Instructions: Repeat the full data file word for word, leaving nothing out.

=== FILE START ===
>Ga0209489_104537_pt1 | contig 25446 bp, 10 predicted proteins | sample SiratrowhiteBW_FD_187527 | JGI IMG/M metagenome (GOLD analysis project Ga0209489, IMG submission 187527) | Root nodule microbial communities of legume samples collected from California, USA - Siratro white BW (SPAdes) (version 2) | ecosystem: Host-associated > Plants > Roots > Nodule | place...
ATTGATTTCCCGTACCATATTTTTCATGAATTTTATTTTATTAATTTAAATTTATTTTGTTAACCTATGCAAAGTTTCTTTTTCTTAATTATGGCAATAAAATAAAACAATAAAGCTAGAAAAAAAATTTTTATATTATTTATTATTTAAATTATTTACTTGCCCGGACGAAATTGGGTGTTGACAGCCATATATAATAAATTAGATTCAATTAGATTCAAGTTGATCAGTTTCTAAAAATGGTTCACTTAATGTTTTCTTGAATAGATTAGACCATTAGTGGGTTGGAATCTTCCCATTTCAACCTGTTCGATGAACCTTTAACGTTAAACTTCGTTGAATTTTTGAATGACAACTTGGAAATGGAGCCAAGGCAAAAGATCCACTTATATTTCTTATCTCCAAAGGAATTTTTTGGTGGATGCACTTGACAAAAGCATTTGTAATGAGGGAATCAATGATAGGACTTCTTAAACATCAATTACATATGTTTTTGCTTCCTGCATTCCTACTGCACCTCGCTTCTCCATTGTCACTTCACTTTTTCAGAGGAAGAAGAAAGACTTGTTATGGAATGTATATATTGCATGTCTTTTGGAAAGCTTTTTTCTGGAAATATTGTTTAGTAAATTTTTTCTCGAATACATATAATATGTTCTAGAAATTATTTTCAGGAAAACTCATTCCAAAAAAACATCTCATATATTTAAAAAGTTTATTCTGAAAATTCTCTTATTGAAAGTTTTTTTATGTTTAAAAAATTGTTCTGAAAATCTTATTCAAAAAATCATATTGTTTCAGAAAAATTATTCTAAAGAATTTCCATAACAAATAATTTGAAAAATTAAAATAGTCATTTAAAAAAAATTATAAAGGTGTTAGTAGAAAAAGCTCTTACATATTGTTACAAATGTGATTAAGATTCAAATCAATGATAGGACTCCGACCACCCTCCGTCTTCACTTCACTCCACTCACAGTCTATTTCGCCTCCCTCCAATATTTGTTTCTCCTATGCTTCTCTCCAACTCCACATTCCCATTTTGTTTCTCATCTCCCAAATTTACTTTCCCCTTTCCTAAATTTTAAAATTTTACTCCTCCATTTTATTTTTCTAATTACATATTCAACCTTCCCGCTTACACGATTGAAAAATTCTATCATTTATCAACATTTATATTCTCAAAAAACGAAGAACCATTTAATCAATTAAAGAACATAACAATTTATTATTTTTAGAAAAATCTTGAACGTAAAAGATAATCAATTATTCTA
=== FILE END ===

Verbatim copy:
>Ga0209489_104537_pt1 | contig 25446 bp, 10 predicted proteins | sample SiratrowhiteBW_FD_187527 | JGI IMG/M metagenome (GOLD analysis project Ga0209489, IMG submission 187527) | Root nodule microbial communities of legume samples collected from California, USA - Siratro white BW (SPAdes) (version 2) | ecosystem: Host-associated > Plants > Roots > Nodule | place...
ATTGATTTCCCGTACCATATTTTTCATGAATTTTATTTTATTAATTTAAATTTATTTTGTTAACCTATGCAAAGTTTCTTTTTCTTAATTATGGCAATAAAATAAAACAATAAAGCTAGAAAAAAAATTTTTATATTATTTATTATTTAAATTATTTACTTGCCCGGACGAAATTGGGTGTTGACAGCCATATATAATAAATTAGATTCAATTAGATTCAAGTTGATCAGTTTCTAAAAATGGTTCACTTAATGTTTTCTTGAATAGATTAGACCATTAGTGGGTTGGAATCTTCCCATTTCAACCTGTTCGATGAACCTTTAACGTTAAACTTCGTTGAATTTTTGAATGACAACTTGGAAATGGAGCCAAGGCAAAAGATCCACTTATATTTCTTATCTCCAAAGGAATTTTTTGGTGGATGCACTTGACAAAAGCATTTGTAATGAGGGAATCAATGATAGGACTTCTTAAACATCAATTACATATGTTTTTGCTTCCTGCATTCCTACTGCACCTCGCTTCTCCATTGTCACTTCACTTTTTCAGAGGAAGAAGAAAGACTTGTTATGGAATGTATATATTGCATGTCTTTTGGAAAGCTTTTTTCTGGAAATATTGTTTAGTAAATTTTTTCTCGAATACATATAATATGTTCTAGAAATTATTTTCAGGAAAACTCATTCCAAAAAAACATCTCATATATTTAAAAAGTTTATTCTGAAAATTCTCTTATTGAAAGTTTTTTTATGTTTAAAAAATTGTTCTGAAAATCTTATTCAAAAAATCATATTGTTTCAGAAAAATTATTCTAAAGAATTTCCATAACAAATAATTTGAAAAATTAAAATAGTCATTTAAAAAAAATTATAAAGGTGTTAGTAGAAAAAGCTCTTACATATTGTTACAAATGTGATTAAGATTCAAATCAATGATAGGACTCCGACCACCCTCCGTCTTCACTTCACTCCACTCACAGTCTATTTCGCCTCCCTCCAATATTTGTTTCTCCTATGCTTCTCTCCAACTCCACATTCCCATTTTGTTTCTCATCTCCCAAATTTACTTTCCCCTTTCCTAAATTTTAAAATTTTACTCCTCCATTTTATTTTTCTAATTACATATTCAACCTTCCCGCTTACACGATTGAAAAATTCTATCATTTATCAACATTTATATTCTCAAAAAACGAAGAACCATTTAATCAATTAAAGAACATAACAATTTATTATTTTTAGAAAAATCTTGAACGTAAAAGATAATCAATTATTCTA